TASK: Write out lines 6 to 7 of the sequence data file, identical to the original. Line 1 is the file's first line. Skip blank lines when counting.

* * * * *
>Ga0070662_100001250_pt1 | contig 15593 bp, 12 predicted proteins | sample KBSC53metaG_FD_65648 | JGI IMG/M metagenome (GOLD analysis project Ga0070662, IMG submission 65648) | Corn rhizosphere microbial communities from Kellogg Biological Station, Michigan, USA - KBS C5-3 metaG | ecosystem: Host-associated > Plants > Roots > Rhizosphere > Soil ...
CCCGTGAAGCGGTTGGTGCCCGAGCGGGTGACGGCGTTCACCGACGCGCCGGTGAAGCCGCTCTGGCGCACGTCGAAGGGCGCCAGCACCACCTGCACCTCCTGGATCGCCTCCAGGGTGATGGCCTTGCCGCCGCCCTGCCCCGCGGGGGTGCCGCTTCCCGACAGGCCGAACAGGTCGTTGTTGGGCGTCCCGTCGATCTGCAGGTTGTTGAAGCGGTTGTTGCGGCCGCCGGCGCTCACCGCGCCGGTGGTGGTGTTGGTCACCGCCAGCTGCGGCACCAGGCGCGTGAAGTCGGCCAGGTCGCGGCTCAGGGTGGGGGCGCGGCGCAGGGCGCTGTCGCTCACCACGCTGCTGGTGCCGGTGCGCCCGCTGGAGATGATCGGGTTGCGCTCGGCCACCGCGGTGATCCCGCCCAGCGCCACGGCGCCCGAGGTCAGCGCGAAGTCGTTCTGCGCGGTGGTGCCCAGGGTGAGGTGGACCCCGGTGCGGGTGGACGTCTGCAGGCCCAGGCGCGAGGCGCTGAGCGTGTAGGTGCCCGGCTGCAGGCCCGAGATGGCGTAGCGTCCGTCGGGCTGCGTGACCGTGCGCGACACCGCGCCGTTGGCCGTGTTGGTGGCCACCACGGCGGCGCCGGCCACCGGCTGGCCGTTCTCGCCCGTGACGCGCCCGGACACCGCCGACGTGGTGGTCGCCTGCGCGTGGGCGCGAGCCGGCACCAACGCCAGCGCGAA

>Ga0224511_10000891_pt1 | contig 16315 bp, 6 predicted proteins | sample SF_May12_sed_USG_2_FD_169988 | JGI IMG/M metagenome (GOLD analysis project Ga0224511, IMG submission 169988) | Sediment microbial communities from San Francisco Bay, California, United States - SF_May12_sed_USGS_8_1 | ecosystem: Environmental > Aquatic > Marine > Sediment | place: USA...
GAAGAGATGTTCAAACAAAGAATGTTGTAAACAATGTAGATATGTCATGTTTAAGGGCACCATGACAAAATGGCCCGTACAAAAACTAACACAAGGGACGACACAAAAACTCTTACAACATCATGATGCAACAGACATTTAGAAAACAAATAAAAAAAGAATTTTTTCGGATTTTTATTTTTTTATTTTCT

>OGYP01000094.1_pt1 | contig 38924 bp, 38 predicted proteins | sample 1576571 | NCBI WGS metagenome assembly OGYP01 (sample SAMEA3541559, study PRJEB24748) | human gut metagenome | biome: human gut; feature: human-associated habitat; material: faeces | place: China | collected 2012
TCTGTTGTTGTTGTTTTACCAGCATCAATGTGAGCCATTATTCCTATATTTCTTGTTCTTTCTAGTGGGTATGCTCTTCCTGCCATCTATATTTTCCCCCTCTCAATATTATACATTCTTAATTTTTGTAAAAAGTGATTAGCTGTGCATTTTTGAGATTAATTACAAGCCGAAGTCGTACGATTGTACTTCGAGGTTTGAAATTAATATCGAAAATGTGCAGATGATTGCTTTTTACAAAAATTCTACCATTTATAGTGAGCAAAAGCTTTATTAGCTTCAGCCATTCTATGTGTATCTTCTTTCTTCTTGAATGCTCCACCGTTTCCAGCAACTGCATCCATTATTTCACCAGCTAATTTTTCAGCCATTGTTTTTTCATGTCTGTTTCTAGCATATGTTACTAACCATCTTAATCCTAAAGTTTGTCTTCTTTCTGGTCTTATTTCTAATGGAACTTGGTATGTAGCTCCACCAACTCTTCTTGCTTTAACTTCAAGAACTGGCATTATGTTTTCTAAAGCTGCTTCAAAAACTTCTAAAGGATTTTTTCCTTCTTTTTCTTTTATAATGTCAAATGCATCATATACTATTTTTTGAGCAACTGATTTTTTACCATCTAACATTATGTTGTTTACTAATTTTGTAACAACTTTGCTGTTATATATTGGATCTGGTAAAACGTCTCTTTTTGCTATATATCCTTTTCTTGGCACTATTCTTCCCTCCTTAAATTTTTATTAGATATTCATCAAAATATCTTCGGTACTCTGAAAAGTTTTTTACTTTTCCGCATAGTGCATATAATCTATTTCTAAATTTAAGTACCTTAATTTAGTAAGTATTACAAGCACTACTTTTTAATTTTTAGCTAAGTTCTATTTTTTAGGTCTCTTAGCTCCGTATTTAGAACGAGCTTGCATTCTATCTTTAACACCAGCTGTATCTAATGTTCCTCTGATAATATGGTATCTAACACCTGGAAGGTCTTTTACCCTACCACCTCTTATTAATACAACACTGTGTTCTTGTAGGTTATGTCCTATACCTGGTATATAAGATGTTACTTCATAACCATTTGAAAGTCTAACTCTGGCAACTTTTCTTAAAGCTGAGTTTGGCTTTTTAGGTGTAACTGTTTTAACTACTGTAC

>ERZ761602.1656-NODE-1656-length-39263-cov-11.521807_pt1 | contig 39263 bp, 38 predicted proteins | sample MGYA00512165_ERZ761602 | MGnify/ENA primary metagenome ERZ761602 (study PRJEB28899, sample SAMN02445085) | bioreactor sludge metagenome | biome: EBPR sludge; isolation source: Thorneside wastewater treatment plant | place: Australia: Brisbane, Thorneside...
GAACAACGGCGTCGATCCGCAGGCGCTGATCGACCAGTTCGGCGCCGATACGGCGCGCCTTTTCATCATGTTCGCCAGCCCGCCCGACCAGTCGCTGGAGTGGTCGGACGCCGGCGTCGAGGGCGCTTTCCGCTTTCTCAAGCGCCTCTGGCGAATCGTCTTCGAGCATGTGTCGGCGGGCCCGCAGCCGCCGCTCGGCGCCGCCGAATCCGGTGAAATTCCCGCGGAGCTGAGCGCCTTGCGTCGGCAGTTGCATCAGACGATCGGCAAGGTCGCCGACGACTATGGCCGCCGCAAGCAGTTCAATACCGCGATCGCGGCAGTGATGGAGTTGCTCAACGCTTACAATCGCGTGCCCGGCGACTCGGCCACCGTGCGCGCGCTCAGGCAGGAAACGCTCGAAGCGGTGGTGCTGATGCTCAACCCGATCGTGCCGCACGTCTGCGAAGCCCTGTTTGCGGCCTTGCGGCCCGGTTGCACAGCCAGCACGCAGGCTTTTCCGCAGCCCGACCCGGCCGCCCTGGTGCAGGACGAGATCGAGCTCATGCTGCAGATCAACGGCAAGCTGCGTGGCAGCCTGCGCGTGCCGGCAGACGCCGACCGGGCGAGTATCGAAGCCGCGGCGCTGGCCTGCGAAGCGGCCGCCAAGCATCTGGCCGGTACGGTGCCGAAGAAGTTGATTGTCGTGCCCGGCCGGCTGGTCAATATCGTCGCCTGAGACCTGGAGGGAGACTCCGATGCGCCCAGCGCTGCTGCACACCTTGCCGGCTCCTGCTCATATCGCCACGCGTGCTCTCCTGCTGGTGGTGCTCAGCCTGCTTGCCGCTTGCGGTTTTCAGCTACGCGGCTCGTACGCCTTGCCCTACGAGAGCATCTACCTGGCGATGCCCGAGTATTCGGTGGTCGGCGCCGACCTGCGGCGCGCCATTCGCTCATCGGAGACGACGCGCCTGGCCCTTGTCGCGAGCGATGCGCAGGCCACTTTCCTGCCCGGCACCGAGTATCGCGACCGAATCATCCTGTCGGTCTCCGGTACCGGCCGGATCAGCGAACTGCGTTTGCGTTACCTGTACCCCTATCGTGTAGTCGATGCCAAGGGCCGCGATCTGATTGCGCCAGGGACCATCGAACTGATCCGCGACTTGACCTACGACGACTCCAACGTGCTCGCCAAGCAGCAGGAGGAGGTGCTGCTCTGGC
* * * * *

TCTGTTGTTGTTGTTTTACCAGCATCAATGTGAGCCATTATTCCTATATTTCTTGTTCTTTCTAGTGGGTATGCTCTTCCTGCCATCTATATTTTCCCCCTCTCAATATTATACATTCTTAATTTTTGTAAAAAGTGATTAGCTGTGCATTTTTGAGATTAATTACAAGCCGAAGTCGTACGATTGTACTTCGAGGTTTGAAATTAATATCGAAAATGTGCAGATGATTGCTTTTTACAAAAATTCTACCATTTATAGTGAGCAAAAGCTTTATTAGCTTCAGCCATTCTATGTGTATCTTCTTTCTTCTTGAATGCTCCACCGTTTCCAGCAACTGCATCCATTATTTCACCAGCTAATTTTTCAGCCATTGTTTTTTCATGTCTGTTTCTAGCATATGTTACTAACCATCTTAATCCTAAAGTTTGTCTTCTTTCTGGTCTTATTTCTAATGGAACTTGGTATGTAGCTCCACCAACTCTTCTTGCTTTAACTTCAAGAACTGGCATTATGTTTTCTAAAGCTGCTTCAAAAACTTCTAAAGGATTTTTTCCTTCTTTTTCTTTTATAATGTCAAATGCATCATATACTATTTTTTGAGCAACTGATTTTTTACCATCTAACATTATGTTGTTTACTAATTTTGTAACAACTTTGCTGTTATATATTGGATCTGGTAAAACGTCTCTTTTTGCTATATATCCTTTTCTTGGCACTATTCTTCCCTCCTTAAATTTTTATTAGATATTCATCAAAATATCTTCGGTACTCTGAAAAGTTTTTTACTTTTCCGCATAGTGCATATAATCTATTTCTAAATTTAAGTACCTTAATTTAGTAAGTATTACAAGCACTACTTTTTAATTTTTAGCTAAGTTCTATTTTTTAGGTCTCTTAGCTCCGTATTTAGAACGAGCTTGCATTCTATCTTTAACACCAGCTGTATCTAATGTTCCTCTGATAATATGGTATCTAACACCTGGAAGGTCTTTTACCCTACCACCTCTTATTAATACAACACTGTGTTCTTGTAGGTTATGTCCTATACCTGGTATATAAGATGTTACTTCATAACCATTTGAAAGTCTAACTCTGGCAACTTTTCTTAAAGCTGAGTTTGGCTTTTTAGGTGTAACTGTTTTAACTACTGTAC

>ERZ761602.1656-NODE-1656-length-39263-cov-11.521807_pt1 | contig 39263 bp, 38 predicted proteins | sample MGYA00512165_ERZ761602 | MGnify/ENA primary metagenome ERZ761602 (study PRJEB28899, sample SAMN02445085) | bioreactor sludge metagenome | biome: EBPR sludge; isolation source: Thorneside wastewater treatment plant | place: Australia: Brisbane, Thorneside...